President-elect Donald Trump has proposed a $1 trillion infrastructure package, but has met resistance from fellow Republicans, including Senate Majority Leader Mitch McConnell.
The FRA proposal is intended to be an overall vision and does not predict how the proposed improvement would change ridership or revenue at specific locations. If states choose to pursue the FRA recommendations, more studies would be needed before any work could begin.
"We have to have something that meets the demand of the growth that is going to come, but also something that is aspirational but also achievable," said Matt Lehner, an FRA spokesman.
There are no estimates about exactly how many people would use Amtrak service to the airport, but a spokeswoman said airport officials welcomed the idea. "It certainly would connect us more up and down the East Coast, and that would be wonderful," said Mary Flannery, the airport's spokeswoman.
The FRA proposal would increase the number of trains arriving and departing from PHL each day from 72 to 332, and would create direct rail access for fliers from Delaware and New Jersey, potentially increasing those using an airport already serving about 86,000 fliers daily. The only rail service to the airport is SEPTA's Airport Line from 30th Street Station, which moves about 7,150 people daily.
The FRA recommendations would make a four-track right of way standard throughout the Northeast Corridor, a move Amtrak said would be critical to resolving the tug-of-war that now exists, as different types of rail service all compete on the same tracks.
In Philadelphia, slower SEPTA trains that make frequent stops are in some places traveling on the same track as Amtrak trains moving at more than 100 mph. With four tracks, trains from different rail services would have a better chance of staying out of each others' way.
Amtrak currently spends about $300 million a year on keeping its Northeast Corridor tracks in good repair, but the need is between $700 million and $900 million, officials said. The FRA recommendations would significantly increase the money available to pay for things like new signals and replacing the power wires above trains. The wires, or catenary, from Washington to New York largely date from the 1930s.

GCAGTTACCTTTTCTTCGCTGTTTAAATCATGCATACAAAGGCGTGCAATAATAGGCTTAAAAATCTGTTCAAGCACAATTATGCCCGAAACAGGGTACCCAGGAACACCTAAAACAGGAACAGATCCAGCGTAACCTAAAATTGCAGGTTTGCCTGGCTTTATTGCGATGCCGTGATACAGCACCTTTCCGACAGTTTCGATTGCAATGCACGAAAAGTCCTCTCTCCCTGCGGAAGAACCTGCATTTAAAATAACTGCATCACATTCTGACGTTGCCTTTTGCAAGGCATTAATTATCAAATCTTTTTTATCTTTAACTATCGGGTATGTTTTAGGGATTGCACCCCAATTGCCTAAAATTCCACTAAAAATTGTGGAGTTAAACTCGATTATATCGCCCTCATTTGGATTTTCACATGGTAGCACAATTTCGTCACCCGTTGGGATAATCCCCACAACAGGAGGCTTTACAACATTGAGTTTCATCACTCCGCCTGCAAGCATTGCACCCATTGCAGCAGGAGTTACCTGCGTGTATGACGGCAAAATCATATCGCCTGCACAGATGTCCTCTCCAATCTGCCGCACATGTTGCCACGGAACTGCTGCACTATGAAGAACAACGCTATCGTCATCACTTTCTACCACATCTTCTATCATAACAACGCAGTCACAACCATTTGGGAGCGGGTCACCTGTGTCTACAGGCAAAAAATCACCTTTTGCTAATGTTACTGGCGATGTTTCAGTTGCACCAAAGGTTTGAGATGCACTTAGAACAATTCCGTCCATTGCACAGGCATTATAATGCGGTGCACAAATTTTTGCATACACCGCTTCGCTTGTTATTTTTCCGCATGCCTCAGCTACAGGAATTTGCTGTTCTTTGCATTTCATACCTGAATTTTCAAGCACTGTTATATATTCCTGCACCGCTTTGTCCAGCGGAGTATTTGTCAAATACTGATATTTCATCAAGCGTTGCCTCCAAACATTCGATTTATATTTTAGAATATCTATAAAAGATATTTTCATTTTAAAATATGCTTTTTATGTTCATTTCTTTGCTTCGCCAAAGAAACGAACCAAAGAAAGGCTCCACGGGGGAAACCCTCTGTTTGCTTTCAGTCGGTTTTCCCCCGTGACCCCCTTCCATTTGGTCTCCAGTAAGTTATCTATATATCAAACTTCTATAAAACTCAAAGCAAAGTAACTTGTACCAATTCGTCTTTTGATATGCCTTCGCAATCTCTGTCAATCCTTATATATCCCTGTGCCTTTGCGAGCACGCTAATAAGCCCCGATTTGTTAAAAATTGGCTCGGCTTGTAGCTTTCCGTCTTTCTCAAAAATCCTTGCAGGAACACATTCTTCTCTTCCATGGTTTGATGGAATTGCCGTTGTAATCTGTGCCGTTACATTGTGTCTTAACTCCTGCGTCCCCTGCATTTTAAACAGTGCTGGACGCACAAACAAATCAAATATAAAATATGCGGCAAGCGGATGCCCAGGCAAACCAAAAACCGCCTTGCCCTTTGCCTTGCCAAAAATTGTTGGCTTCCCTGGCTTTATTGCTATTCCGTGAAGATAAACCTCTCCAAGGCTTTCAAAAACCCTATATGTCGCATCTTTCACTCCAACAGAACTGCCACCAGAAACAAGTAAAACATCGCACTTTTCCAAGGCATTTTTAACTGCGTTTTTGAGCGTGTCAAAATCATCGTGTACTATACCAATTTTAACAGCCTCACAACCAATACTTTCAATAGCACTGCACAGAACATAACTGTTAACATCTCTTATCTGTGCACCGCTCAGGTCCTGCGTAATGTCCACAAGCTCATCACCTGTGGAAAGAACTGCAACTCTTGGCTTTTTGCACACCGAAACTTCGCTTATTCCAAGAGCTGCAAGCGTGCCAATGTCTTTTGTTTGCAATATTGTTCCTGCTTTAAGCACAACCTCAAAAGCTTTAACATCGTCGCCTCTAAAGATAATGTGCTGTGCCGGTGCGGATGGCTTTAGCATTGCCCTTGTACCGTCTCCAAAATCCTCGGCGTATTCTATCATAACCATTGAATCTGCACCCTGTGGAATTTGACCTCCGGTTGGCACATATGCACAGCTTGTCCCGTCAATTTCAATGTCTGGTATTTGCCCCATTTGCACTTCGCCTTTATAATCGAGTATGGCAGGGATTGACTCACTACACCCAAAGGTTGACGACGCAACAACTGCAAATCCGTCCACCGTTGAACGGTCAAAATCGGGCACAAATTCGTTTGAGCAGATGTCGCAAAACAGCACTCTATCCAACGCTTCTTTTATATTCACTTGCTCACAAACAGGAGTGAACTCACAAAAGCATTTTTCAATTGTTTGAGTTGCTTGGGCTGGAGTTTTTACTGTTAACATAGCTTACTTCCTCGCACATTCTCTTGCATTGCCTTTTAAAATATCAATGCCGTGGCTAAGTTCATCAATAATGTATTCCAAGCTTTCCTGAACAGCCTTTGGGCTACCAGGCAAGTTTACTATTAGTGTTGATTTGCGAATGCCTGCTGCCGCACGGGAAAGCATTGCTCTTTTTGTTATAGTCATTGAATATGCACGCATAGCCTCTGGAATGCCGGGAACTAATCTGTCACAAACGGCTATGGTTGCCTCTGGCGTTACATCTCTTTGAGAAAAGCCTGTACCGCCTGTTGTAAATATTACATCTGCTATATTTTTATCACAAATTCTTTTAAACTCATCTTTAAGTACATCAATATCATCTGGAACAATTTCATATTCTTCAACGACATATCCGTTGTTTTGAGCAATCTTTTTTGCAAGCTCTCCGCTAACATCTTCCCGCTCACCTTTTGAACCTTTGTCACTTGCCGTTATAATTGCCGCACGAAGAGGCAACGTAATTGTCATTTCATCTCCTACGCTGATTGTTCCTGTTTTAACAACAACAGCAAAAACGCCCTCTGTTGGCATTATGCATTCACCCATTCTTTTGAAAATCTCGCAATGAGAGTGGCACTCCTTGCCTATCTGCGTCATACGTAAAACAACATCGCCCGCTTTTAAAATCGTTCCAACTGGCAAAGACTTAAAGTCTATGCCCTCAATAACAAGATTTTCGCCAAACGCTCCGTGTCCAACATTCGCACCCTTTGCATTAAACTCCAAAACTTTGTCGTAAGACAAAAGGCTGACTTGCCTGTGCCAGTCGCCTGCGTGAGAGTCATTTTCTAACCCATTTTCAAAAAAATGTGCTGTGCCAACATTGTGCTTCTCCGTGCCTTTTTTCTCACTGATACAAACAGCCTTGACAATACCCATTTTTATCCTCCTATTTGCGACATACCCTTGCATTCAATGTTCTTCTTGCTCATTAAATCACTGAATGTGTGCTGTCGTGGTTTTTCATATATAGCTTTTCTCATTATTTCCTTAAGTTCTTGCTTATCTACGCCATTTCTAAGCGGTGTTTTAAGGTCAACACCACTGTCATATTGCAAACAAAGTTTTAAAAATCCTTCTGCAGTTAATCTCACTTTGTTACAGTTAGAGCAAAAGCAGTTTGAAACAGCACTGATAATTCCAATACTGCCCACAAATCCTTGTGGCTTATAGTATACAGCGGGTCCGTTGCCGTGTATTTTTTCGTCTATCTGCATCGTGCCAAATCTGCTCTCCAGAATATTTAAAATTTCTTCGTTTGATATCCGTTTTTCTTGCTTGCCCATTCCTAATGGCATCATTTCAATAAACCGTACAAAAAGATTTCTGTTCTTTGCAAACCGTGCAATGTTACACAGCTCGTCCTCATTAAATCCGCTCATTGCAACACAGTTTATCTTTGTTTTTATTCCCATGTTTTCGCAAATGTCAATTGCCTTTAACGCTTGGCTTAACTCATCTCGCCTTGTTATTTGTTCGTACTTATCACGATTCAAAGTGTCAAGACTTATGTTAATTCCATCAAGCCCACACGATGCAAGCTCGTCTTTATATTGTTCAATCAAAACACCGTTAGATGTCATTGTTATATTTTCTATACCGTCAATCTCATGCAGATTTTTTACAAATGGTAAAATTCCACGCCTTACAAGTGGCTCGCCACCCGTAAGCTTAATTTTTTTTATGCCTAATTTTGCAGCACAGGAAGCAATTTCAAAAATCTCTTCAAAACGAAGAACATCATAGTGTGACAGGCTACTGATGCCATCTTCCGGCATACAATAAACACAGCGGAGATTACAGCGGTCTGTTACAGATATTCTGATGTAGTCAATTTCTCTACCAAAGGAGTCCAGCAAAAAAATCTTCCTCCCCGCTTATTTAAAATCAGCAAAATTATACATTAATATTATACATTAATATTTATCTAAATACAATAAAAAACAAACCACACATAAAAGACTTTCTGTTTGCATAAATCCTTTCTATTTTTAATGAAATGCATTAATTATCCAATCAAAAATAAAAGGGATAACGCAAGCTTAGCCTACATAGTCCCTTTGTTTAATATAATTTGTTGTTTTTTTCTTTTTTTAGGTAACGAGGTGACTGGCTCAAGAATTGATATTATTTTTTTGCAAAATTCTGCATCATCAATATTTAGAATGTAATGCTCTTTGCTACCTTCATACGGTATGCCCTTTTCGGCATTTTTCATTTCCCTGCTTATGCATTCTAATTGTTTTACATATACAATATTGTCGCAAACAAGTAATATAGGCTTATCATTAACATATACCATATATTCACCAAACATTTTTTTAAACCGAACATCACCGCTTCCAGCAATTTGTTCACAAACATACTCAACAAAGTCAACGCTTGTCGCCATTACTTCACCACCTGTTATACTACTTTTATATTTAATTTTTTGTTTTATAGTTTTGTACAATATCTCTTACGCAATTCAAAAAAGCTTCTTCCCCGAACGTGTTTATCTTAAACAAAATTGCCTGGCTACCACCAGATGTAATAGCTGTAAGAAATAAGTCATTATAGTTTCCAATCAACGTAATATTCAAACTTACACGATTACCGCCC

"The FRA study here confirms what Amtrak has long been saying: In order for the railroad to serve the public the way it does today, we've got to dramatically increase the funding to maintain the state of good repair," said Stephen Gardner, executive vice president for Amtrak's infrastructure and investment development.
Officials from SEPTA anticipated benefiting from the changes even as they acknowledged an Amtrak route to the airport could draw away riders now using their service. SEPTA lines such as Wilmington/Newark, Paoli/Thorndale, and Trenton run on Amtrak-owned rail.
"Then we get the benefits and we might be able to provide better on-time performance," said Byron Comati, SEPTA's director of strategic planning.
The FRA arrived at the final plan after reviewing three distinct options. Some of the most ambitious ideas, like a Center City Amtrak station, didn't make the final cut.
The FRA proposal suggested the airport station be underground, and also suggested a tunnel for tracks between the North Philadelphia and Bridesburg stations.
While the proposal largely adheres to existing rights of way, there would be some alignment shifts near the Philadelphia Zoo and the John Heinz National Wildlife Refuge at Tinicum. The final proposal moved tracks closer to existing CSX freight rail after an earlier draft raised concerns about environmental impact at the refuge.
The final proposal also includes another expansion from the airport to the Eddystone station in Delaware County, and improvements for 30th Street and Cornwells Heights stations.